Of course, with so much wrong in it, talking about the plot-holes is quite superfluous. But there was one plot-hole that was so big and so annoying that I just have to mention it. Is handwriting the only way to confirm an identity? This was the 1970s, not the 1870s! Didn’t O P Ralhan (he wrote and produced the film) ever hear of fingerprints? Considering how Shyamu went around burgling safes without gloves, wouldn't it have been easier to just check fingerprints? To end on a more positive note, I must admit that I was surprised to find a police-officer who can penetrate masala disguises as well as you and I can. Such touches of reality are so rare in Bollywood that the film-makers ought to get a medal for it!

26 comments:

  1. Wow how gorgeous and sexy is Momtaz in her Amrapali costume in the 'yeh kaun aaya' song you've posted, this is on my rental list and i'll keep it for the songs and the eye candy if anything else. O.P Ralhan's movies always seem to have some great potential that ends up being wasted, Hulchul for example.Still though all his films always have great set designs, major eye candy and fab songs

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  2. bollywooddeewana, Mumtaz was very stylish in this film. I wanted all her clothes and accessories here! :D Ralhan's problem is that he is such a do-it-yourself fan - if he'd only hire writers and actors instead, his films might actually achieve their potential. This one was stylish enough in the set and costume designs, but the music was very meh - not one of RD Burman's better tracks!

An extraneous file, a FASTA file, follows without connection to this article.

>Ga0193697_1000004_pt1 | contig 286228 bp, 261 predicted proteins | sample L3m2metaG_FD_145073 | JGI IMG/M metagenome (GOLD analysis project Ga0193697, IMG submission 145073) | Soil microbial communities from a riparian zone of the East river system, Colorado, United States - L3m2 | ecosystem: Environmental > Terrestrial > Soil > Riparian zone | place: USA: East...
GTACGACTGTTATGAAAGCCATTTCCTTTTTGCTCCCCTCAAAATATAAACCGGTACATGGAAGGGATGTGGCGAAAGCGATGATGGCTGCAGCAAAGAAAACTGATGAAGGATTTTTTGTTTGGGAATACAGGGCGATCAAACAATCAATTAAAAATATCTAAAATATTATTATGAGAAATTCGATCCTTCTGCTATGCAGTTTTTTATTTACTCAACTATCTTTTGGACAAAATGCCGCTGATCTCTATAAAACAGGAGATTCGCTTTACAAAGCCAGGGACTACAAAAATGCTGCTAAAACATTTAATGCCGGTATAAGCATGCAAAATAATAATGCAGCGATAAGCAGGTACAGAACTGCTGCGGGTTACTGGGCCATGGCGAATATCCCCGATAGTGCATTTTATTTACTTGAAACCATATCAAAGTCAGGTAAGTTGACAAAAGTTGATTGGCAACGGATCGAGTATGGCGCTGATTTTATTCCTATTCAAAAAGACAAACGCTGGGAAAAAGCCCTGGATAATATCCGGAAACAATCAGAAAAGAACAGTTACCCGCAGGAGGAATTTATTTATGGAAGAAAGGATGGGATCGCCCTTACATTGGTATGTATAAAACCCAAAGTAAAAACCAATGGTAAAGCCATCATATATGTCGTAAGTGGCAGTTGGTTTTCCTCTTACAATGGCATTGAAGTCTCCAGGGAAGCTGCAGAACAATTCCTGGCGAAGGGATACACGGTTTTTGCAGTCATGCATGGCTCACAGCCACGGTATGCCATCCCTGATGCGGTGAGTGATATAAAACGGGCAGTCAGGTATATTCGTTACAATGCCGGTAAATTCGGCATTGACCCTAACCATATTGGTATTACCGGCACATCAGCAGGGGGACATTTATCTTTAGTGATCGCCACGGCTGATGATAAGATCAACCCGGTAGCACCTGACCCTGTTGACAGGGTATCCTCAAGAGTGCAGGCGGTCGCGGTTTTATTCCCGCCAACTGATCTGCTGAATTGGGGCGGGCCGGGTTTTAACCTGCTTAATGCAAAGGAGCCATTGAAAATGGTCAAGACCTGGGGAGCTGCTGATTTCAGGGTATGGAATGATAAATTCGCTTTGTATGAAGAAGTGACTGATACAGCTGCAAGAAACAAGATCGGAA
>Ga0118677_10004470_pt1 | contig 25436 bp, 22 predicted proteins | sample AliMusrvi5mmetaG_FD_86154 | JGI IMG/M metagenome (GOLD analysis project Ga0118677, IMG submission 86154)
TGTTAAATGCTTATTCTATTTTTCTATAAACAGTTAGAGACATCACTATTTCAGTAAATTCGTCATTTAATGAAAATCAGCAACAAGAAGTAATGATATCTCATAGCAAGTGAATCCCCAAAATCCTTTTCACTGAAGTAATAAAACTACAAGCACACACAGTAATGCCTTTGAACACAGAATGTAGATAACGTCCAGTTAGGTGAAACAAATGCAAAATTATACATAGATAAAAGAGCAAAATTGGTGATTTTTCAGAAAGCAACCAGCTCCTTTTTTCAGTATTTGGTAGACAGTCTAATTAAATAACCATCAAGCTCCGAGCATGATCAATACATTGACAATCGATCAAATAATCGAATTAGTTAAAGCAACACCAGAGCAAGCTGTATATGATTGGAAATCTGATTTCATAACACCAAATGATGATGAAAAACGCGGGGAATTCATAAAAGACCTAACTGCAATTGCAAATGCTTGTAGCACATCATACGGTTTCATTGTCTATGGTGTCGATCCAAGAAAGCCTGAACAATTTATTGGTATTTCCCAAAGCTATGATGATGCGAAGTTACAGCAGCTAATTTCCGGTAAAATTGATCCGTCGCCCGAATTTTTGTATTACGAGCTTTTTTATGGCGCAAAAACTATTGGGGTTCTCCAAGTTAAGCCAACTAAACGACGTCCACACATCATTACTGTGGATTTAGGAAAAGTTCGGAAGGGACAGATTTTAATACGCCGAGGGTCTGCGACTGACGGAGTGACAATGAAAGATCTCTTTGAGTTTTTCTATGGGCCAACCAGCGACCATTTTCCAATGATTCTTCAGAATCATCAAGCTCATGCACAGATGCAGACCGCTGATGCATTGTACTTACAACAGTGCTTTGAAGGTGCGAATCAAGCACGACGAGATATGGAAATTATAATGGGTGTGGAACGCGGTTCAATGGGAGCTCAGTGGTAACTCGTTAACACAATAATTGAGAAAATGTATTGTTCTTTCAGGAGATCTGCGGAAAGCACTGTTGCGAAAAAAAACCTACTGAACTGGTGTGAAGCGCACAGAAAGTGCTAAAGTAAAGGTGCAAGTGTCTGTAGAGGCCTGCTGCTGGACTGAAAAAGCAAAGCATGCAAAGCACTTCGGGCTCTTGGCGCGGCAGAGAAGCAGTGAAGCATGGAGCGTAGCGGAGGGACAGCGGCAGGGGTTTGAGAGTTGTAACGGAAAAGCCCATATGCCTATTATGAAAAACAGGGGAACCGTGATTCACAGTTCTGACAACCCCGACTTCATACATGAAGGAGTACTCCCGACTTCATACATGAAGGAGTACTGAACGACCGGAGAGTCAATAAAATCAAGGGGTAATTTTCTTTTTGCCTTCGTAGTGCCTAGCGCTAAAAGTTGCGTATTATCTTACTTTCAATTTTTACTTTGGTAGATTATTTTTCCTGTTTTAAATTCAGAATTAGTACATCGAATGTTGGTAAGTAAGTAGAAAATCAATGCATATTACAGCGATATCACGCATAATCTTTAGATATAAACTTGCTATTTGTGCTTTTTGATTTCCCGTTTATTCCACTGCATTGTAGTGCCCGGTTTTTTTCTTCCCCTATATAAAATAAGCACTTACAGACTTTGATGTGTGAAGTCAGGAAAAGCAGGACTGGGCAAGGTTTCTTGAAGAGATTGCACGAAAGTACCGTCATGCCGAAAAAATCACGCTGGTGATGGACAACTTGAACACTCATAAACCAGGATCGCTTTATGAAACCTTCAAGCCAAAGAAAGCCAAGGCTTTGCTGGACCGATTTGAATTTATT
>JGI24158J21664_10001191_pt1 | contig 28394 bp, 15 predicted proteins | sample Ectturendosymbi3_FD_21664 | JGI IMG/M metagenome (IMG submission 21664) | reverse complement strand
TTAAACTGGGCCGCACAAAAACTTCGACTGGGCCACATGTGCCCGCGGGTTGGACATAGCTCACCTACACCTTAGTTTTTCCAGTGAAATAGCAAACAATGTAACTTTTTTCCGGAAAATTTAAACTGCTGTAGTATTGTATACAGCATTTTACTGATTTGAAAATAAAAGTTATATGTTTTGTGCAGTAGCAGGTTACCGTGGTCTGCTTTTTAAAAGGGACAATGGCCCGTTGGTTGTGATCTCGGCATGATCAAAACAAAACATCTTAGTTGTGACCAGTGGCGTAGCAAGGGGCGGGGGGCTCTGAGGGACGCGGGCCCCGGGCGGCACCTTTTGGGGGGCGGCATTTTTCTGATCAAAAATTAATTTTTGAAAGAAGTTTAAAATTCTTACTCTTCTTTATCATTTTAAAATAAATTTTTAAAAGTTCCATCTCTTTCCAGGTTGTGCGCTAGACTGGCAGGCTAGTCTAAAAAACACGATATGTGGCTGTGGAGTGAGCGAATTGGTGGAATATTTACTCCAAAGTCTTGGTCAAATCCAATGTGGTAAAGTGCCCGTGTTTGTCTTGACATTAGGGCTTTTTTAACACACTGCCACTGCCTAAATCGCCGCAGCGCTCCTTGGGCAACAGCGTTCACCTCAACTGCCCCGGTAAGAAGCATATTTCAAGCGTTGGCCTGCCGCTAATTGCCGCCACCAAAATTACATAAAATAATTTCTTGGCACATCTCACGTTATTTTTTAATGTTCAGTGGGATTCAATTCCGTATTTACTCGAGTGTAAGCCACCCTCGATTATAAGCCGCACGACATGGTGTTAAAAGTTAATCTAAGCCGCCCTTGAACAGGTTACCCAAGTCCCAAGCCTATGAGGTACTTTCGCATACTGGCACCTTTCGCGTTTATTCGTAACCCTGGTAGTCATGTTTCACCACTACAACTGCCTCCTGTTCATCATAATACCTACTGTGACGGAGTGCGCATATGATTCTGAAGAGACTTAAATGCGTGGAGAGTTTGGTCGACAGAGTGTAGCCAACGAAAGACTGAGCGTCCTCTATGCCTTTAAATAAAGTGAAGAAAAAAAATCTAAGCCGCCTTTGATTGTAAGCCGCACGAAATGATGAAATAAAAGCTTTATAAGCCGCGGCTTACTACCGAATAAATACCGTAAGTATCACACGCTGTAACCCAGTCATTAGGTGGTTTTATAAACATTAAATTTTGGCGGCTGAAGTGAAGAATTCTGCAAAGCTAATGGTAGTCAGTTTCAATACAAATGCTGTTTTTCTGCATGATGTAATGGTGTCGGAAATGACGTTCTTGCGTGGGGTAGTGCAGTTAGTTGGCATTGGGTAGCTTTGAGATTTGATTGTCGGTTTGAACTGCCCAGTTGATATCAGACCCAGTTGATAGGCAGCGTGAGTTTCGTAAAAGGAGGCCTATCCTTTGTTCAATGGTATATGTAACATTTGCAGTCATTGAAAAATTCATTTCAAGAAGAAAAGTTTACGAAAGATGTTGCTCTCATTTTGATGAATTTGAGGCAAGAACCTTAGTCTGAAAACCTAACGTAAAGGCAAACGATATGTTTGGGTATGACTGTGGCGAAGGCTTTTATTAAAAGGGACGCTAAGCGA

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  3. Even though I love Mumtaz (she is gorgeous) I'd prefer watching Mujrim just for Shammi Kapoor. Kapoor is anyday better for me that Amitabh Bachchan. And I just cannot tolerate Ranjit :(
    The screencaps are super funny as usual. :)

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  4. I'm with bollywooddeewana here, Mumtaz's outfits were soo fly, I recently caught this on Zee Tv while I was internetless, and I had a fashion attack from all her wigs and funky gems! And I adored her funkadelic dancing to 'Ohh Maajhi' I've had that song in my head for soooo long!

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  5. the story sounds like utter faltu!
    but I love the music and songs!
    But once I've to be of a different opinion than you, for me it is one of Pancham's better scores!

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  6. the film actually bombed at the boxoffice;Mumtaz refused to do zanjeer with Amitabh as she was sceptical about his bankaability as a star and she didnt want to retire with a flop!!!

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  7. Sharmi, Ranjeet does not have a big part in the film. But I know what you mean about Shammi vs AB - I'd rather go with Shammi too!

    Rum, she was seriously gorgeous here and her fashions were all so great!

    harvey, I guess I like it better than Pancham's Amar Prem tracks. So maybe it isn't his worst music after all! ;D

    themuse, Mumtaz and AB made a rather odd pair - she was warm and sparkly and he was aloof and clearly uncomfortable in the romantic scenes. So, it was probably a wise decision for Mumtaz to stay away from further collaborations with AB, even though Zanjeer did become a big hit.

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  8. If it comes to a toss-up between Shammi/Ragini on the one hand and AB/Mumtaz on the other, it's going to be a hard choice for me - Shammi, definitely; but then, Ragini comes nowhere close to Mumtaz in the attractiveneness scale for me! But then, Mujrim also has Kamal Kapoor and Shubha Khote, which does count. Otherwise, the story seems to be almost exactly the same... down to Tuntun as the cousin!